Freitag, März 02, 2007

Finally a word of wisdom...

Well, finally something sensible in the FT. Today's op-ed from Philip Stephens (unfortunately behind their subscription service here) raises a point that I fear too many are not merely not hearing, but are as well putting their fingers in their ears and going "la-la-la-la" so as not to have to deal with the problems it raises.

Stephens' point is that it behooves the Europeans to support the US.

That right there makes him virtually a pariah amongst the MSM. But his point is solid and rational (almost a contradiction, there, coming from the MSM): that hard-headed, pragmatic solutions to the problems in the Middle East are out there. They are being pursued by the US and deserve to be supported, instead of automatically being vilified for the sake of feeling morally superior.

He also makes the point that the problems in the Middle East aren't the problems of the US: they are everyone's problems. And that the Europeans have abjectly failed in their own commitments and responsibilties: the failure of European nations to adequately man their NATO commitments in Afghanistan has led to speculation that NATO may fail there to secure the peace. The Canadians continue to fight heavy battles against the Taliban, for instance, but their NATO allies have failed to back them up: the Germans may claim historical reasons for their failure to commit troops to battle, but the French, Italians and Spaniards have no such justification for failing to commit combat troops to aid the Dutch, Canadian and British troops fighting in the South, let alone the American troops fighting there as well.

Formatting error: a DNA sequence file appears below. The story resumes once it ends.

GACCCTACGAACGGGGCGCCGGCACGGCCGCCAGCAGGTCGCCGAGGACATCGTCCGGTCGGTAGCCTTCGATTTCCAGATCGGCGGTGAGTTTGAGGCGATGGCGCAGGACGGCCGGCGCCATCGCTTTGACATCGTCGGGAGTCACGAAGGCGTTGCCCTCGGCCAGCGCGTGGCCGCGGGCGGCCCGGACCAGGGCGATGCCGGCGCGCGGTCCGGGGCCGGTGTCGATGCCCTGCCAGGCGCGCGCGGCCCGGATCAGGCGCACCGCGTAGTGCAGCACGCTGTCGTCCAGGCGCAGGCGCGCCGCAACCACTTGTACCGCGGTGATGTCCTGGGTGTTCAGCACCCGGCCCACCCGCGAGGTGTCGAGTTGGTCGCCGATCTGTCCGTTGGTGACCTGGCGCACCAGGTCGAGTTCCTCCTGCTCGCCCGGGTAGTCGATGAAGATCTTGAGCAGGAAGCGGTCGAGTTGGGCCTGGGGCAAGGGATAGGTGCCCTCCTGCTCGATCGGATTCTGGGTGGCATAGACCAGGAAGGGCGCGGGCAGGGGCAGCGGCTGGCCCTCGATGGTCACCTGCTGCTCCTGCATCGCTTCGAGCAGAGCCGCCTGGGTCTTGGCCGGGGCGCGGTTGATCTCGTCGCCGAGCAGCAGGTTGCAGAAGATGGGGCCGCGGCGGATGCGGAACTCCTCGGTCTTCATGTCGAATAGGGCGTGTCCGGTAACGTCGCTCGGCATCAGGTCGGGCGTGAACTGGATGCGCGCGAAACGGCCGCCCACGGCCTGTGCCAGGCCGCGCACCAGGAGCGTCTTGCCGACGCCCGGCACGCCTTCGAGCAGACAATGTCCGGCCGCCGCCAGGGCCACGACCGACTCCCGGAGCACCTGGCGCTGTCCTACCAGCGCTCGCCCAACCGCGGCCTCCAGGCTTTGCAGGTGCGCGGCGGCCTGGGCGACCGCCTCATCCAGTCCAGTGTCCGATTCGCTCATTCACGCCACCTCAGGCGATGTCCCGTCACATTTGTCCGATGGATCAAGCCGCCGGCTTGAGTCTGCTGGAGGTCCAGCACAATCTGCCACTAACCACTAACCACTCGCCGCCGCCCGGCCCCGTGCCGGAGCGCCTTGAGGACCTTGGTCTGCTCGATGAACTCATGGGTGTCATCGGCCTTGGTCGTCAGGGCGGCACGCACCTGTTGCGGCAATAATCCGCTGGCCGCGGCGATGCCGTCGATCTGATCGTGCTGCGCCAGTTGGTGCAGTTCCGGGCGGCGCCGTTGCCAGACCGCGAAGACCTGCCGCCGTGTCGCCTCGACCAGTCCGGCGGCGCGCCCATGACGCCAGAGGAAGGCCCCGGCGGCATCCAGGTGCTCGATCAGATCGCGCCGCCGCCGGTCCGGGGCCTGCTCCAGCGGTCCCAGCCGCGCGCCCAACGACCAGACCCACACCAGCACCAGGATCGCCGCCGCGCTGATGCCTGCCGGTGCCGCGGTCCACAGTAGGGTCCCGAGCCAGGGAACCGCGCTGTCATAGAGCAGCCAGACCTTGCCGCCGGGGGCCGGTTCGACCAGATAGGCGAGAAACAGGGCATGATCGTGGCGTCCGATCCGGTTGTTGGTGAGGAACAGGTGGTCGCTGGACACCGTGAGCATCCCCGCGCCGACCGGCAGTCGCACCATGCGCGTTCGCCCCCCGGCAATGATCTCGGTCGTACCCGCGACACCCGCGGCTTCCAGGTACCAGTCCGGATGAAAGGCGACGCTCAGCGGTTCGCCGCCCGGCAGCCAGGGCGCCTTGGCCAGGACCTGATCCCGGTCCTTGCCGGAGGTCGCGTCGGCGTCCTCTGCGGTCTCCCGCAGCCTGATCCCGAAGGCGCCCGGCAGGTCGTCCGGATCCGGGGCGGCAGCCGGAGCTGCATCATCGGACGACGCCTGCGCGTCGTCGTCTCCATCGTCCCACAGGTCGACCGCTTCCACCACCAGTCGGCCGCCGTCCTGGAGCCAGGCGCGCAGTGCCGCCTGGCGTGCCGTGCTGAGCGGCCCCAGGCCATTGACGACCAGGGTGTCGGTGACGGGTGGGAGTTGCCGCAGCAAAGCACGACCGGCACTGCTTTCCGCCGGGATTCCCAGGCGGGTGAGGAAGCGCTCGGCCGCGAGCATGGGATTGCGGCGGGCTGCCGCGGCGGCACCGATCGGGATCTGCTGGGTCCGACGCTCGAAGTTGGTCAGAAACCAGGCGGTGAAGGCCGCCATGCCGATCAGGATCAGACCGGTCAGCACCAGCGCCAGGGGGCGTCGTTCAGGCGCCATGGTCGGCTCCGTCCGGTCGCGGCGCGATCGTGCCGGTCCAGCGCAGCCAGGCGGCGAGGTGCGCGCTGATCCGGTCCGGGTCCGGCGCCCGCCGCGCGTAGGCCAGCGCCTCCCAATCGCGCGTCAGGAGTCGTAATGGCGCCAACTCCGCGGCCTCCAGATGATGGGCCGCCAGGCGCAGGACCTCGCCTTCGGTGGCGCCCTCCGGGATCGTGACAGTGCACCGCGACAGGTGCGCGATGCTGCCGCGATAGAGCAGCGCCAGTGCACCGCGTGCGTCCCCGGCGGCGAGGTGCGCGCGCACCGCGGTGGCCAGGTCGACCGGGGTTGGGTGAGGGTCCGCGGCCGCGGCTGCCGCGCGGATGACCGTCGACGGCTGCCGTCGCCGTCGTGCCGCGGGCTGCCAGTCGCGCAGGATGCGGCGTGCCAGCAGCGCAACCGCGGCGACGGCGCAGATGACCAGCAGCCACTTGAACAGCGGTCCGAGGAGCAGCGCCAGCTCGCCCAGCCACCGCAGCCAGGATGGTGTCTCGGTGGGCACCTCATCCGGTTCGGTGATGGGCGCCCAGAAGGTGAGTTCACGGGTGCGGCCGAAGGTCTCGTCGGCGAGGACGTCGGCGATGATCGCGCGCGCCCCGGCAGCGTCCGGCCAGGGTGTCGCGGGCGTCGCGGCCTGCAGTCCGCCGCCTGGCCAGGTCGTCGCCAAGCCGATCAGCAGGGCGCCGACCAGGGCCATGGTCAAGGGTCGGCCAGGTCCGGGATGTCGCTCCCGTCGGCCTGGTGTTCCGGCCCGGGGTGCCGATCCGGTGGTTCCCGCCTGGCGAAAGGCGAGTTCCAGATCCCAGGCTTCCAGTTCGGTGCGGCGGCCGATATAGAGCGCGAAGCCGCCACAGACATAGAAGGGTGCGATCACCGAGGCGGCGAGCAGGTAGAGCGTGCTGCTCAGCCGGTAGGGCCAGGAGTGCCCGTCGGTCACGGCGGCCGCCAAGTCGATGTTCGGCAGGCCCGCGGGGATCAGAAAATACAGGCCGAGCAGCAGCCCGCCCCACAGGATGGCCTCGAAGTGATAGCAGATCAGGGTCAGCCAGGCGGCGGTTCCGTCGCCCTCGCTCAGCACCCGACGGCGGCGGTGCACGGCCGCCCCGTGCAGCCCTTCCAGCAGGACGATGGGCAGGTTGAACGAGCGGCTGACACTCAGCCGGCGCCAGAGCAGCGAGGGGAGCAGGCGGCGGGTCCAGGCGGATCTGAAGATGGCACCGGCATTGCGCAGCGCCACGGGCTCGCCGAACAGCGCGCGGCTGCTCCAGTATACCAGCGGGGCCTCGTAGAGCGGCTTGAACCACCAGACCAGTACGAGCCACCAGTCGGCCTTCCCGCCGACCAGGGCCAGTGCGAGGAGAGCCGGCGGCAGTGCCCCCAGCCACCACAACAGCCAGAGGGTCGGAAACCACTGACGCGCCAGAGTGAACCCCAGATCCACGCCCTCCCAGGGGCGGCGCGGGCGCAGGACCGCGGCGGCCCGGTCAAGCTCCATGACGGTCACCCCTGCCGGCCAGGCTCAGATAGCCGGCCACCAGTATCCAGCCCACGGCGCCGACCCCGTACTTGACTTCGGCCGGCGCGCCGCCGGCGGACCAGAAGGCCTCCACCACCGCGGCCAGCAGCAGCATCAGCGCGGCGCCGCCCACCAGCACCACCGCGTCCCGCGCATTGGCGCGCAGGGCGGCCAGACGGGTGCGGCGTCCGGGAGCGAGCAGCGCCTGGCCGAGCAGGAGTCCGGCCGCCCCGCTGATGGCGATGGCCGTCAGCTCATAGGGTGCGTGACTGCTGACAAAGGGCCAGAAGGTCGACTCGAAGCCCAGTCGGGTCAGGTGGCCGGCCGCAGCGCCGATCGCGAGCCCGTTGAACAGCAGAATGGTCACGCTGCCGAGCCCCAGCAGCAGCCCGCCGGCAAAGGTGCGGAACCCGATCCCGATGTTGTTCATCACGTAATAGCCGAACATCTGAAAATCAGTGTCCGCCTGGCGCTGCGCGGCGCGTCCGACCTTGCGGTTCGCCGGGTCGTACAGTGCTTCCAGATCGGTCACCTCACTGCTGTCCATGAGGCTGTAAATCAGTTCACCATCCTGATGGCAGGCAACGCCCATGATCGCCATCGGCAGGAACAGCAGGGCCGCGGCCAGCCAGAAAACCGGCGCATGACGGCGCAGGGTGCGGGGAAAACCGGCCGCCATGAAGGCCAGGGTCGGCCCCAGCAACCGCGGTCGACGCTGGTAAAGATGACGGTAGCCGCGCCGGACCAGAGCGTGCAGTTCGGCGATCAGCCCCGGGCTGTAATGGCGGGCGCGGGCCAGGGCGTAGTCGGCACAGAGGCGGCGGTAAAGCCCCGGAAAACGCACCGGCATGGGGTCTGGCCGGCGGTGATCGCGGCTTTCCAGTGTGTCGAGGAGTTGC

This is a singular failure of European foreign policies, one that emboldens the enemy. The European failure to work with the US - Stephens' analysis here is right on the ball, as financial pressure from the Europeans in the form of sanctions, accompanied by a carrot offered by the US, would show a concentrated and coordinated policy towards the Middle East by NATO and the West, something sorely lacking since the French decided that they were going to actively undermine US foreign policy solely because the US would not dance the French dance - is perhaps the major foreign policy blunder of the Europeans, equalled perhaps only by their blind and unquestioning support of the Palestinians, despite the almost unbelievable corruption and misuse of EU funds by those receiving them.

Stephens' point, that we all need to put rhetoric, posturing and schadenfreude behind us and work for the common good, is critical: the US has made a move towards multilaterism and discussion, it would well behoove the Europeans to support the US instead of carping.

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